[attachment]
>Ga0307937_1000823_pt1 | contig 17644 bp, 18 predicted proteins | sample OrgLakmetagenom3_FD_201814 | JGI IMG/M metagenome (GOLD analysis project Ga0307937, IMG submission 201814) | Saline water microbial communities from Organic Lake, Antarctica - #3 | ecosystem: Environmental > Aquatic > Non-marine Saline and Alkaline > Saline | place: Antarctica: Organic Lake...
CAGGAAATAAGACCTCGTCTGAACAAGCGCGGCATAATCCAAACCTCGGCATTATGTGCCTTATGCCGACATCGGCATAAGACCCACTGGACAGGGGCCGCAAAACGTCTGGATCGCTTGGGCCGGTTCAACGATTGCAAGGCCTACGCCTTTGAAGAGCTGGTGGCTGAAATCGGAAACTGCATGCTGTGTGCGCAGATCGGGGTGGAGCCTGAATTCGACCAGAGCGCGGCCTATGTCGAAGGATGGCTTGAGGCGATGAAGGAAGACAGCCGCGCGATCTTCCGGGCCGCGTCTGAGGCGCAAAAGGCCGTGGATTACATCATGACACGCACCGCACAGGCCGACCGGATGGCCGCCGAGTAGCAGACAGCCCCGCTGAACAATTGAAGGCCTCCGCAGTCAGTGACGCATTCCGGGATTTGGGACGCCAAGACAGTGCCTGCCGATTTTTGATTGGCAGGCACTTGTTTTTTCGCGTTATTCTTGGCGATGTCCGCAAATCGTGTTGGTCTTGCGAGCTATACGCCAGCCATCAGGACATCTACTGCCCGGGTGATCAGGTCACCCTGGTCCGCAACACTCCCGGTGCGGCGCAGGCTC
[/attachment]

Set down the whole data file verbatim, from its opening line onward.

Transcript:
>Ga0307937_1000823_pt1 | contig 17644 bp, 18 predicted proteins | sample OrgLakmetagenom3_FD_201814 | JGI IMG/M metagenome (GOLD analysis project Ga0307937, IMG submission 201814) | Saline water microbial communities from Organic Lake, Antarctica - #3 | ecosystem: Environmental > Aquatic > Non-marine Saline and Alkaline > Saline | place: Antarctica: Organic Lake...
CAGGAAATAAGACCTCGTCTGAACAAGCGCGGCATAATCCAAACCTCGGCATTATGTGCCTTATGCCGACATCGGCATAAGACCCACTGGACAGGGGCCGCAAAACGTCTGGATCGCTTGGGCCGGTTCAACGATTGCAAGGCCTACGCCTTTGAAGAGCTGGTGGCTGAAATCGGAAACTGCATGCTGTGTGCGCAGATCGGGGTGGAGCCTGAATTCGACCAGAGCGCGGCCTATGTCGAAGGATGGCTTGAGGCGATGAAGGAAGACAGCCGCGCGATCTTCCGGGCCGCGTCTGAGGCGCAAAAGGCCGTGGATTACATCATGACACGCACCGCACAGGCCGACCGGATGGCCGCCGAGTAGCAGACAGCCCCGCTGAACAATTGAAGGCCTCCGCAGTCAGTGACGCATTCCGGGATTTGGGACGCCAAGACAGTGCCTGCCGATTTTTGATTGGCAGGCACTTGTTTTTTCGCGTTATTCTTGGCGATGTCCGCAAATCGTGTTGGTCTTGCGAGCTATACGCCAGCCATCAGGACATCTACTGCCCGGGTGATCAGGTCACCCTGGTCCGCAACACTCCCGGTGCGGCGCAGGCTC